China Rumors

Lawson, 33, getting stuck in China prevented him from completing the move to Kolossos H Hotels, announced by the Greek team in early January. “I was trying to come to Kolossos but China would not let me out of the country for four or five months,” he explained, “I have been trying the visa, work visas, it was a long process. I wanted to come and play. I am here now, so I might go visit Kolossos, Rhodes, see how it is while I am here.”
But what about basketball will help China change their ways on human rights? Is that too Pollyannaish? Adam Silver: I don’t want to overstate it. While I’m a believer in soft power, I’m certainly not sitting here claiming that by virtue of televising NBA games in China lo and behold, there’ll be a reckoning in China to adopt a Western point of view about human rights. I do think that in order to bring about realistic change, we have to build relationships. At the end of the day we’re all human beings. And while there are many differences between our society and Chinese society, there are enormous commonalities as well. One of them is to love a sport. And basketball happens to be the most popular team sport in China right now. We think that through that common love and appreciation of the game of basketball, that that’s a way to bring people together. It’s as simple as that.
How do you respond to the criticism that the NBA and its players are outspoken about BLM and police violence, but don’t talk about human rights abuses in China? Adam Silver: My response there is that we and our players speak about issues that are closest to home. Our players have the absolute freedom to speak off the floor about any issue they want. I think it was a unique set of circumstances that led us to talk about Black Lives Matter over the course of last summer.

Fanbo Zeng to play in the G League

Fanbo Zeng, China’s top basketball prospect, is decommitting from Gonzaga and planning to join the NBA G League Ignite, sources tell The Athletic’s Shams Charania. The 6-foot-10 forward will be eligible for the NBA Draft in 2022. He was ranked as a four-star high school recruit out of Windermere Prep (Windermere, Fla.), where he played from 2018-2020 after arriving from China in 2017.
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Zeng committed to Gonzaga last fall, but sources say the departure of assistant coach Tommy Lloyd — who led the recruitment of Zeng to the Bulldogs — played a major role in the 18-year-old’s decision to head to the G League now. Lloyd recently agreed to become the new head coach at Arizona. Zeng is set to join an Ignite program that made the G League postseason in its debut 2020-21 season. Last year, the Ignite signed prep stars Jonathan Kuminga, Jalen Green, Daishen Nix and Isaiah Todd to contracts. Green and Kuminga are potential top-five draft picks in this year’s NBA draft.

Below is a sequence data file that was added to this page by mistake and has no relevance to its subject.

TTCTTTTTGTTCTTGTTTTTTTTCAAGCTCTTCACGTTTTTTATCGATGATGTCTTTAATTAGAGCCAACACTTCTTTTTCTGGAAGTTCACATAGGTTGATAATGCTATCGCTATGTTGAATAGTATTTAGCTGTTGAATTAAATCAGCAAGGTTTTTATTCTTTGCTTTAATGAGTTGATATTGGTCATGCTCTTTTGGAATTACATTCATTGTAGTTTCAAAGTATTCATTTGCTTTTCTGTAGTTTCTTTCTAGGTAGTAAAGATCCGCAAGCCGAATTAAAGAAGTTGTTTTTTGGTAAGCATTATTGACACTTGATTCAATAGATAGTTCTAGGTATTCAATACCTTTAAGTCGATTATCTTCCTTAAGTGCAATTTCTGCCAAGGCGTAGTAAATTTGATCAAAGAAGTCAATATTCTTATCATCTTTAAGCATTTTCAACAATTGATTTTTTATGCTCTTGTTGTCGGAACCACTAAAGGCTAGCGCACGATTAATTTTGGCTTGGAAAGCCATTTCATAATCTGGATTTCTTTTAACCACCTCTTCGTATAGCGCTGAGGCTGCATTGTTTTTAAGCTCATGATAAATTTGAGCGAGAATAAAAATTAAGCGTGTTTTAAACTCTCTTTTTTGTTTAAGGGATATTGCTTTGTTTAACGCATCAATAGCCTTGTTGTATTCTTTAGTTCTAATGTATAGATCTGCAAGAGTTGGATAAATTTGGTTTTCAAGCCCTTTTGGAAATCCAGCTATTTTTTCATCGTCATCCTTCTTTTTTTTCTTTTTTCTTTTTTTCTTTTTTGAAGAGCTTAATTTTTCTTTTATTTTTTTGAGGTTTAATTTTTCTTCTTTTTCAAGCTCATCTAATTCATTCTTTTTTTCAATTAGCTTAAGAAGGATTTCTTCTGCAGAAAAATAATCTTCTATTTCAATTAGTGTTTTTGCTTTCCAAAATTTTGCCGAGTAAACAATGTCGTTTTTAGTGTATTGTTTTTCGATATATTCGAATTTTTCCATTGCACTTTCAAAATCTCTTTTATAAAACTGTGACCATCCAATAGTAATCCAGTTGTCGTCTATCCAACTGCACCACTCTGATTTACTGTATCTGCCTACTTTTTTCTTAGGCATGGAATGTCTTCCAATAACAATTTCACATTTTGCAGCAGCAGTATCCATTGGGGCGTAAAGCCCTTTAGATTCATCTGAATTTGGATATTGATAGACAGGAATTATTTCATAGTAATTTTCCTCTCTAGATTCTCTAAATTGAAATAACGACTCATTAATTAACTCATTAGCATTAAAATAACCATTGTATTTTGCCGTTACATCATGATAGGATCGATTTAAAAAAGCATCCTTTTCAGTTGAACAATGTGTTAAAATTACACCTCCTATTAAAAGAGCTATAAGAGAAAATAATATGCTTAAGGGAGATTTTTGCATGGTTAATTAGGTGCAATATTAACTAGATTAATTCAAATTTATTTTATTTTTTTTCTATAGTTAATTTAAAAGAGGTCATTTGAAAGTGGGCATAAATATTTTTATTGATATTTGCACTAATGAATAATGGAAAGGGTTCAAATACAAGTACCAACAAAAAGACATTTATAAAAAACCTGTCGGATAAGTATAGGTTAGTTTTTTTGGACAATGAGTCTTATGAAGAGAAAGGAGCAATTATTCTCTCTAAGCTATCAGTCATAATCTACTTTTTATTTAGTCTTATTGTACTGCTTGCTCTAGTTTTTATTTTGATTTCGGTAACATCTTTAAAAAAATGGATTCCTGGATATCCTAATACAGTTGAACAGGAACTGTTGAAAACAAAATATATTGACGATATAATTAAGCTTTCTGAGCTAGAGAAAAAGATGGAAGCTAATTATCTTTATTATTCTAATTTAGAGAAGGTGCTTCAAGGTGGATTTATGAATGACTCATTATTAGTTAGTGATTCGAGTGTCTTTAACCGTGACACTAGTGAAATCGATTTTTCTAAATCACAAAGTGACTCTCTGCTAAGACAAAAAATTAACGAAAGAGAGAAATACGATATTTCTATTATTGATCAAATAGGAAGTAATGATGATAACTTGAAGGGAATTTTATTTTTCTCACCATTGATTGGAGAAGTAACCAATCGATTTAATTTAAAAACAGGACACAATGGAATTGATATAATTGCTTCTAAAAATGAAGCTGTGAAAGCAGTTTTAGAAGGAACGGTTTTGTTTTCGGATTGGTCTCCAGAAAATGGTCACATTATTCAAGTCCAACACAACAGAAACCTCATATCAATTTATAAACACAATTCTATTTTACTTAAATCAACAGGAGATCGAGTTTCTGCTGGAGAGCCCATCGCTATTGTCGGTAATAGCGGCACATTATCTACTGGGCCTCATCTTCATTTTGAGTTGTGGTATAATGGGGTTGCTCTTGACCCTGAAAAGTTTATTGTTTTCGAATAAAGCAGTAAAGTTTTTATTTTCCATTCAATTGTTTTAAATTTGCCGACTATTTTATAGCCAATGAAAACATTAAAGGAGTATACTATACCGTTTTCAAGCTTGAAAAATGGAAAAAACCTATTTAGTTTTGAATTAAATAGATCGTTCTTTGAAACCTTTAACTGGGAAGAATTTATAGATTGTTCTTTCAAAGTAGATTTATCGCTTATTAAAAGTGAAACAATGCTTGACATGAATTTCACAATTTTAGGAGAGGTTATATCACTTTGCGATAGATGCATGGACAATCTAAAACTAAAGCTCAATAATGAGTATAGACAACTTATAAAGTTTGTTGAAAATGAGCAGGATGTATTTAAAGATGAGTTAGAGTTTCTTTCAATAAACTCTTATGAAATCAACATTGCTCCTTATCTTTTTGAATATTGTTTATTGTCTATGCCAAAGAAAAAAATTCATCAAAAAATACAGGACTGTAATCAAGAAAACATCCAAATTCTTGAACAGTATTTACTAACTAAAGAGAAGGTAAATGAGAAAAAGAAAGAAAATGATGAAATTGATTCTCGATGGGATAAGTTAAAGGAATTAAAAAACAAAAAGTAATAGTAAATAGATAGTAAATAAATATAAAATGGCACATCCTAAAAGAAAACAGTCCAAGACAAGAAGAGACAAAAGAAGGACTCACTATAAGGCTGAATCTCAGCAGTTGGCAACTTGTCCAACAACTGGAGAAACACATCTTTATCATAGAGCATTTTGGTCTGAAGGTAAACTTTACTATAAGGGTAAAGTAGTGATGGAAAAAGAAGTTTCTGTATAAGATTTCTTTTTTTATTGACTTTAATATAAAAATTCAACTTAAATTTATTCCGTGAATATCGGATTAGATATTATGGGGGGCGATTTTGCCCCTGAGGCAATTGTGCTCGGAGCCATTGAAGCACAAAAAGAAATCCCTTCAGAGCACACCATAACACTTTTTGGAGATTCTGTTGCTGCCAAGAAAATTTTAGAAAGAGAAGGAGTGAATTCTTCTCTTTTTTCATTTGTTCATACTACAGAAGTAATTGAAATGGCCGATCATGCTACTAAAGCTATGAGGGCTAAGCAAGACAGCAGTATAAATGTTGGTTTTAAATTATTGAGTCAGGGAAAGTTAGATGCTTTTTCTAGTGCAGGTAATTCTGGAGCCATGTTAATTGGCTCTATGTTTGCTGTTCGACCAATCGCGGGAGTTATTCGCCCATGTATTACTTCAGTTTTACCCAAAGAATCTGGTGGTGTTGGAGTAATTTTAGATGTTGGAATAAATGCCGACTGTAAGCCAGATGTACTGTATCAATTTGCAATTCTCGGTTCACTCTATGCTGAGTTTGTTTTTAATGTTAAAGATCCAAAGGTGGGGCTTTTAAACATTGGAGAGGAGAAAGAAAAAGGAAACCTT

After a U.S. senator grilled the NBA over its purported new contract with China’s state-sponsored CCTV – and any free speech concessions such a deal might’ve required – The Post obtained a copy of the league’s response denying any deal had been struck or restrictions had even been discussed. The Chinese Communist Party daily Global Times (citing reporter Zhao Huanyu) stated China Central Television’s broadcast of the March 7 All-Star Game marked the start of NBA coverage returning to normal in China. Sen. Marsha Blackburn (R-Tenn.) fired off a two-page letter to commissioner Adam Silver questioning why the NBA cut a deal with a network controlled by the Communist party. Blackburn pressed Silver on 1) the details on the reported new contract and exactly what the league would need to “adhere to” regarding touchy subjects like Hong Kong and the Xinjiang region, (2) what the financial hit of being off CCTV was, and 3) the role China’s CEO Michael Ma — whose father is a top CCTV executive – played in the deal. Silver was given until March 30 to answer.